Here you will learn phrasal verbs connected with sleep. What is the difference between DOZE OFF and DROP OFF? What is the difference between NOD OFF and DROP OFF?
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phrasal verbs connected with sleep
Hi there guys. This is Harry, and welcome back to my English learning podcast.
As you can see, I’m sitting here in a typical Irish summer. I’ve got my jacket on because it’s a little bit wet and a little bit cold outside.
So for those of you, you can listen to this on the podcast Speak Better English in the normal way, or you can even watch it on my YouTube channel Learn English with Harry. Whatever suits you best.
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So what are we going to do today? Well, I thought we’d look at some more phrasal verbs. And we’re going to look at phrasal verbs connected with sleep. We’re getting towards the end of the week, and people are a little bit tired after a hard day’s work or a hard week’s work.
So we’ll talk about phrasal verbs connected with sleep. Later on, I’ll give you my contact details if you wish to contact me. Or, indeed, if there’s somebody that you know that you think would enjoy these podcasts. Why don’t you give them the contact details and they can listen in or watch in too?
As always, I’m going to give you the individual phrasal verbs one by one and then I’ll go back to them, and I’ll explain the meaning and give you some examples.
So the first one
to doze off
Meaning: to go into a light sleep for a short period of time
Uncle Jamie used to doze off in an armchair after dinner.
It’s typical of that old uncle or aunt that you have after the Christmas dinner. They enjoyed the turkey and the vegetables, and now they sit down and within a couple of minutes they doze off. They fall asleep very quickly, but it’s usually not a heavy sleep.
phrasal verbs connected with sleep
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to drop off
Meaning: to fall asleep easily; often without intending to do so
Paul closed his eyes and dropped off to sleep.
We are sitting there, and our head just falls down and we drop off in seconds or minutes. Often happens when you’re sitting on a bus or a train. Hopefully, you don’t fall asleep as I did many times on the shoulder of the person sitting beside you.
to conk out
Meaning: to fall into a very deep sleep; especially due to exhaustion
It’s quite an informal, almost slang word.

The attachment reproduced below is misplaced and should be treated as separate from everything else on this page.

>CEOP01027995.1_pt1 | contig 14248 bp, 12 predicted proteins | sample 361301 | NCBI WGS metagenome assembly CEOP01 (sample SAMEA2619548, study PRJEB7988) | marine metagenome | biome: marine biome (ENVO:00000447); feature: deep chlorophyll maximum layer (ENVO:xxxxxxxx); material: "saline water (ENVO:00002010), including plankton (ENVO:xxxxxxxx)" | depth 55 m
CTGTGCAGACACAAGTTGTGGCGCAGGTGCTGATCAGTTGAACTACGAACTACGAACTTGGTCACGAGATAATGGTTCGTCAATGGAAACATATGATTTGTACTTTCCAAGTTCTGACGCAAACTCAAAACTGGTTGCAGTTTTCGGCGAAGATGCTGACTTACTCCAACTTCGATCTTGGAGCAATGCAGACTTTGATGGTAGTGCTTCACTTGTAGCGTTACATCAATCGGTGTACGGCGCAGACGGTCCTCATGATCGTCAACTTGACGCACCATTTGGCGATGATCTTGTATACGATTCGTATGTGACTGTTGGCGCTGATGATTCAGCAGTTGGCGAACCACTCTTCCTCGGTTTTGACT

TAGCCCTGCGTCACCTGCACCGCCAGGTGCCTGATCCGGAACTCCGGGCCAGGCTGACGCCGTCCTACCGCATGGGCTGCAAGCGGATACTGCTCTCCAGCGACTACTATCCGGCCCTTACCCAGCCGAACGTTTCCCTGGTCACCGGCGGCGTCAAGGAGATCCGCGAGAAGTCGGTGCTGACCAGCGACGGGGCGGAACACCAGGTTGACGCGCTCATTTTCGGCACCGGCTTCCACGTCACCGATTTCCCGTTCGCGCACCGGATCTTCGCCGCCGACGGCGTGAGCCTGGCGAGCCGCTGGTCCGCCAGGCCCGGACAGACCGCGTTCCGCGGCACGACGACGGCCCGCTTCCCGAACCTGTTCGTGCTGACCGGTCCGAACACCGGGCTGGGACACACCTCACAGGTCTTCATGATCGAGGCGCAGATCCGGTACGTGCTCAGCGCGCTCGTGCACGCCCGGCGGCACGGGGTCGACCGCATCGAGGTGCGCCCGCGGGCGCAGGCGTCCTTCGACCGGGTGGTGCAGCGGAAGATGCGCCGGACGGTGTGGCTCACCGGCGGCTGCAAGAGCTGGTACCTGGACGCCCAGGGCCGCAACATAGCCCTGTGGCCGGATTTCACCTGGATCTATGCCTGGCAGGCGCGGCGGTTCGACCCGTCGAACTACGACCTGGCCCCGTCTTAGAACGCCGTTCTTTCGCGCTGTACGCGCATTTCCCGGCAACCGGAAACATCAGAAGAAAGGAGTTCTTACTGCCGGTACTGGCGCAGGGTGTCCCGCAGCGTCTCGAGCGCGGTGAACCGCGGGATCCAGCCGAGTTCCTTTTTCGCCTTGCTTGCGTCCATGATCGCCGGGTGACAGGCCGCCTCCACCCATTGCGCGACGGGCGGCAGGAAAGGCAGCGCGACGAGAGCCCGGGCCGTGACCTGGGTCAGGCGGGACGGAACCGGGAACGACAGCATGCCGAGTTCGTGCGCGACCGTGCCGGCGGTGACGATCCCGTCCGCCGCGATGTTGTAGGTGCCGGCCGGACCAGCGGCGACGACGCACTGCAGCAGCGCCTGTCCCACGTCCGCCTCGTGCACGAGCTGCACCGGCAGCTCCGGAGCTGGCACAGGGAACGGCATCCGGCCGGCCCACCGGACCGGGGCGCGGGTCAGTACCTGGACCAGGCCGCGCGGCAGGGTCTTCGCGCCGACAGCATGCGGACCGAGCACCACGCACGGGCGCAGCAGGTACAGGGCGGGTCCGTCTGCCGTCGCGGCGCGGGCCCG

I was really tired and conked out in front of the TV.
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The next is
to crash out
Meaning: to go to sleep with your intention to do so
The other examples that we’ve used are sort of unforced ways of sleeping.
- to drop off
- to doze off
- to conk out
But when we crash out, it’s usually our intention.
I just went home, and I crashed out.
To crash out might not necessarily mean that you fall asleep, but you’re going to totally relax. You could spread out on the sofa, throw a blanket over yourself and crash out.
I’ve had a really busy month, so all I’m going to do for the weekend is to get something to eat and then I’m just going to crash out in front of the tv.
The next phrasal verb is
to nod off
Meaning: it’s a little bit like drop off; to fall asleep briefly or unintentionally
When you nod, your head goes up and down, not left to right.
Be quiet! Harry has just nodded off.
Shh, be quiet! The baby is just going to sleep; he has just nodded off.
phrasal vers connected with sleep
to flake out
Meaning: to collapse, go to sleep because you are exhausted
I binged on the pizza and completely flaked out.
I was going to play tennis with my friend, but I phoned him to say I just didn’t have the energy to do it. So I just went home, and I flaked out.
to sleep in/out
It is unusual because we are using in and out, which appear to be opposites.
When we sleep in or sleep out, they actually mean the same.
Meaning: to not get up on time
I didn’t hear the alarm; I slept it out.
Where there is an element of difference between them is that ‘to sleep in’ usually is intentional.
Meaning: to stay in bed longer than usual
On a Saturday, I tend to sleep in a little bit longer.
Meaning: to miss the alarm, to wake up later than usual, it is usually accidental
Oh my God, I’ve missed the alarm. I have to ring my manager and tell her that I’ve slept it out.
And then the last one, which has nothing really to do with sleep at all, but
to stay up
Meaning: to not to go to sleep at your normal time
I stayed up late last night watching the movie.
So there are your phrasal verbs connected with sleep. Let me give them to you one more time:
- doze off
- drop off
- conk out
- crash out
- nod off
- flake out
- sleep in
- sleep out
- stay up
So they are all phrasal verbs connected with sleep.
If you want to contact me, well, of course, you can do so at www.englishlessonviaskype.com
As I said, in the beginning, if there’s anybody that you know who you think will enjoy these advanced English lessons, please pass them on the details and they can listen to them on the podcast, or they can watch them on YouTube.
If somebody wants online English lessons on a face-to-face basis, it’s not always going to be me. I have another number of teachers who are working with me. Really really good native English teachers. They can teach adults, they can teach children just as well, and they do it in a very friendly but professional way.
Thanks for listening, and join me again soon.
For more information on English grammar rules, English collocations and English idioms, check out the links below:
English vocabulary about SLEEP
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